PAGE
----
It is time to discontinue the accommodating excuses and bizarre contortions from reality that are offered by those who say affinity with the Confederate flag has nothing to do with race. We know it does, racists know it does and for those individuals stating they revere the flag as a means of embracing the past and the history of their family and ancestors, an estimated 70 million descendants of the American Confederacy, it’s time to own up to embracing the American Confederate flag for what it truly is, a symbol of racial and racist heritage.
I also would like to offer these words lest this article's intent be misunderstood. The legacy of the racist heritage of the United States is not confined in the South nor will removing the American Confederate flag from view represent any significant change.
Only a renewed, concerted effort for structural change that challenges systemic racism and the laws that uphold the system or impede the ability for dismantling systemic racism will address the issues that currently render American society impotent. Legislation cannot change minds but it can harshly penalise those that seek to act upon their perverted desires.
Another excerpt from the previously referenced manifesto of Dylann 'Storm' Roof:
“I wish with a passion that n****rs were treated terribly throughout history by Whites, that every White person had an ancestor who owned slaves, that segregation was an evil an oppressive institution, and so on. Because if it was all true, it would make it so much easier for me to accept our current situation. But it isnt true. None of it is. We are told to accept what is happening to us because of ancestors wrong doing, but it is all based on historical lies, exaggerations and myths.”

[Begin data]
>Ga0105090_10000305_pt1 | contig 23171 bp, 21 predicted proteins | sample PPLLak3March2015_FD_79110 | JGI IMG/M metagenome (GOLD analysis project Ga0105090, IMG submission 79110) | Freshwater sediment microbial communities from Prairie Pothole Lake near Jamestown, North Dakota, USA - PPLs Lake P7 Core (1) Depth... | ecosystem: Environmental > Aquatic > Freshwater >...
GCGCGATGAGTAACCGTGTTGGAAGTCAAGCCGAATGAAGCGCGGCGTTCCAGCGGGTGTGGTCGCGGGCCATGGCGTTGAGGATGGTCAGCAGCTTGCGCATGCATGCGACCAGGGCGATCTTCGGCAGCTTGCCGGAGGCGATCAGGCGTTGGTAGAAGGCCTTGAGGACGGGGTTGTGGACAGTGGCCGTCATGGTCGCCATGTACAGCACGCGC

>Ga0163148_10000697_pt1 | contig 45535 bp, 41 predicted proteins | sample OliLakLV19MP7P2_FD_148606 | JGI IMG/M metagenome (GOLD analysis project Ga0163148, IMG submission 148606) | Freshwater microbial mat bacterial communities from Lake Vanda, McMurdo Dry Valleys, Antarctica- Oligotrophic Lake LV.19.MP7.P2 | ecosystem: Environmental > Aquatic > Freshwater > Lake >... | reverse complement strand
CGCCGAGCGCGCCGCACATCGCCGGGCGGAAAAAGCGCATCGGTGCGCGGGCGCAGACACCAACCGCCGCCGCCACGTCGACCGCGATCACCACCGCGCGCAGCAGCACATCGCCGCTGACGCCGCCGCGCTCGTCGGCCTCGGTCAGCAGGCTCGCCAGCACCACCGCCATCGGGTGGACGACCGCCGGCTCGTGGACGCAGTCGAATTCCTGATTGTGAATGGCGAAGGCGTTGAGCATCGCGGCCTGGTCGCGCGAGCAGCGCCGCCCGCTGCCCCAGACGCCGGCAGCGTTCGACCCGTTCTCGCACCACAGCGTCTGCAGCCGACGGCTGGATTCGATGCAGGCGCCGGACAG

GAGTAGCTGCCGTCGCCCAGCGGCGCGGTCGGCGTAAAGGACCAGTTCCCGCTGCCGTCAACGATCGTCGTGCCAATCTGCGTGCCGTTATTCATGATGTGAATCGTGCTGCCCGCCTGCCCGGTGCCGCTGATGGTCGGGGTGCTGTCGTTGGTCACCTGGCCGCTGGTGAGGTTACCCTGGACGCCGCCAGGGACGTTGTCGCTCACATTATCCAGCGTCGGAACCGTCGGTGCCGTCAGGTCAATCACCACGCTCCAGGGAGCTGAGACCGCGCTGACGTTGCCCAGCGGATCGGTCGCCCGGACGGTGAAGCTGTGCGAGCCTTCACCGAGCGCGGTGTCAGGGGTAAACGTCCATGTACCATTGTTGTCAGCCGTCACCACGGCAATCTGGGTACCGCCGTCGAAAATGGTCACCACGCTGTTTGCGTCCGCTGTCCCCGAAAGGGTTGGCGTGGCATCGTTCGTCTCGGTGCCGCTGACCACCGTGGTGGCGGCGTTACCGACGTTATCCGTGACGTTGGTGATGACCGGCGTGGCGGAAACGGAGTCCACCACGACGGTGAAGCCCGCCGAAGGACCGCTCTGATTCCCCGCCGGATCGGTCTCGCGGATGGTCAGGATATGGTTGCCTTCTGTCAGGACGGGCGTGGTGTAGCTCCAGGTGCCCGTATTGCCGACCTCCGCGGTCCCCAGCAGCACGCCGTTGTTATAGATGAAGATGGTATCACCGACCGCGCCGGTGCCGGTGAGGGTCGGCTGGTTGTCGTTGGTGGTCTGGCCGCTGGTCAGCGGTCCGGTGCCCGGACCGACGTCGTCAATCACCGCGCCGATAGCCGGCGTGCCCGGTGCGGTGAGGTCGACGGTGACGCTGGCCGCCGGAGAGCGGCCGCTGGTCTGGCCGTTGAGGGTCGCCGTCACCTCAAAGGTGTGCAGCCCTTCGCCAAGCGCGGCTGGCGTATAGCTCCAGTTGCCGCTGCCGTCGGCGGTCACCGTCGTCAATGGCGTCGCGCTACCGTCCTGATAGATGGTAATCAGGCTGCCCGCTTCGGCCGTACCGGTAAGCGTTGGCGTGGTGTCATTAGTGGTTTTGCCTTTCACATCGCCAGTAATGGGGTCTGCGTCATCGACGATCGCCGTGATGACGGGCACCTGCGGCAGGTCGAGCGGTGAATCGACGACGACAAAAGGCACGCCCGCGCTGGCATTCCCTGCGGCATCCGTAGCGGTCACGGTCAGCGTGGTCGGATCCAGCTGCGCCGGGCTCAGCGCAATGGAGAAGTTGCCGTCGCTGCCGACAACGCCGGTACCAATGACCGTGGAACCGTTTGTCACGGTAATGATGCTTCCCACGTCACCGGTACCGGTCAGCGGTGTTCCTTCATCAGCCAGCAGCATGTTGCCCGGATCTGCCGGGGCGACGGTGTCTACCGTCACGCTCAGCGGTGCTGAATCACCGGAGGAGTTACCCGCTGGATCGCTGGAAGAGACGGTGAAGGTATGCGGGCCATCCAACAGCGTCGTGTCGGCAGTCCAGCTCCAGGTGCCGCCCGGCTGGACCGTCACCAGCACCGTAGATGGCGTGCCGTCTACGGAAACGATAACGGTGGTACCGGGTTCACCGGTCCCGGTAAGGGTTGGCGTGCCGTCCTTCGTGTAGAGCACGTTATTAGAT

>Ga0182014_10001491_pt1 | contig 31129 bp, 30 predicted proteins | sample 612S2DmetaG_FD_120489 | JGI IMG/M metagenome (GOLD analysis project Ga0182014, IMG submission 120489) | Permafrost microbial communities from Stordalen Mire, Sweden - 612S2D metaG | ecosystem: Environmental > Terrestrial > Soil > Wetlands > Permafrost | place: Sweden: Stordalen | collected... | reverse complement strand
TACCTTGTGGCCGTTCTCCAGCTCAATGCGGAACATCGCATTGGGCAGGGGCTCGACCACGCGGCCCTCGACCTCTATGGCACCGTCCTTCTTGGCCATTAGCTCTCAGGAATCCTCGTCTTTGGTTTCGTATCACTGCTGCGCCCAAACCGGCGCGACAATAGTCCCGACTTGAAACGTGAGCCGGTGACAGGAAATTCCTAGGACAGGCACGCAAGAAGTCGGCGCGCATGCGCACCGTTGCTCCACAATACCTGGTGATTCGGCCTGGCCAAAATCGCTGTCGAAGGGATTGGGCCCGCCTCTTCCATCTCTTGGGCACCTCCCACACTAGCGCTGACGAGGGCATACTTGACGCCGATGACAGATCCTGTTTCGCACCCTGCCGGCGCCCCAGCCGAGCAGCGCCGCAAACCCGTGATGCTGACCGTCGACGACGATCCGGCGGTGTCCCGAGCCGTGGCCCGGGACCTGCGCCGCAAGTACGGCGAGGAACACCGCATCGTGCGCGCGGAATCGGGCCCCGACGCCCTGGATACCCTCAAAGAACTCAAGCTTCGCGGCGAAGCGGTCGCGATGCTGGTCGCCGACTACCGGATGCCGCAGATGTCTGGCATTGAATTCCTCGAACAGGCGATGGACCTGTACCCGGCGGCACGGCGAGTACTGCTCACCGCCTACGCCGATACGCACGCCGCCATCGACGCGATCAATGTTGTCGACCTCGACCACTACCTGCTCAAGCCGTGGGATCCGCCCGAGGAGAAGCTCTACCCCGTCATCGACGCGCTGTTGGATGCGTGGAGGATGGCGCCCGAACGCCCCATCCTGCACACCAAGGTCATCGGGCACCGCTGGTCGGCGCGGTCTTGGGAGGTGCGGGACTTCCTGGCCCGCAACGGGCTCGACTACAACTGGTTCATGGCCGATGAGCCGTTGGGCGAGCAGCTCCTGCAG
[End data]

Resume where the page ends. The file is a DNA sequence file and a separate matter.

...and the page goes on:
Please click here to read a screen shot cached by Google of the entire manifesto attributed to Dylann ‘Storm’ Roof, found at his alleged website, The Last Rhodesian, which has since been removed.
Click here to read the full report published by the Department of Homeland Security entitled Right Wing Extremism: Current Economic and Political Climate Fuelling Resurgence in Radicalisation and Recruitment, after the study was commissioned by the George W. Bush administration. The report was not released until 2009, after Barack Hussein Obama was elected to the office of President of the United States of America.
Among the discussions regarding home-grown terrorists is the discussion regarding the evolution of the "lone wolf". If ongoing investigation reveals Dylann 'Storm' Roof acted alone, he is representative of the profile: an individual that has come to embrace right wing and white supremacist beliefs, seeking to take action based upon those beliefs.
An excerpt from the DHS report:
“(U//FOUO) DHS/I&A assesses that a number of economic and political factors are driving a resurgence in rightwing extremist recruitment and radicalisation activity. Despite similarities to the climate of the 1990s, the threat posed by lone wolves and small terrorist cells is more pronounced than in past years. In addition, the historical election of an African American president and the prospect of policy changes are proving to be a driving force for rightwing extremist recruitment and radicalisation. —
(U) A recent example of the potential violence associated with a rise in rightwing extremism may be found in the shooting deaths of three police officers in Pittsburgh, Pennsylvania, on 4 April 2009. The alleged gunman’s reaction reportedly was influenced by his racist ideology and belief in antigovernment conspiracy theories related to gun confiscations, citizen detention camps, and a Jewish-controlled “one world government.”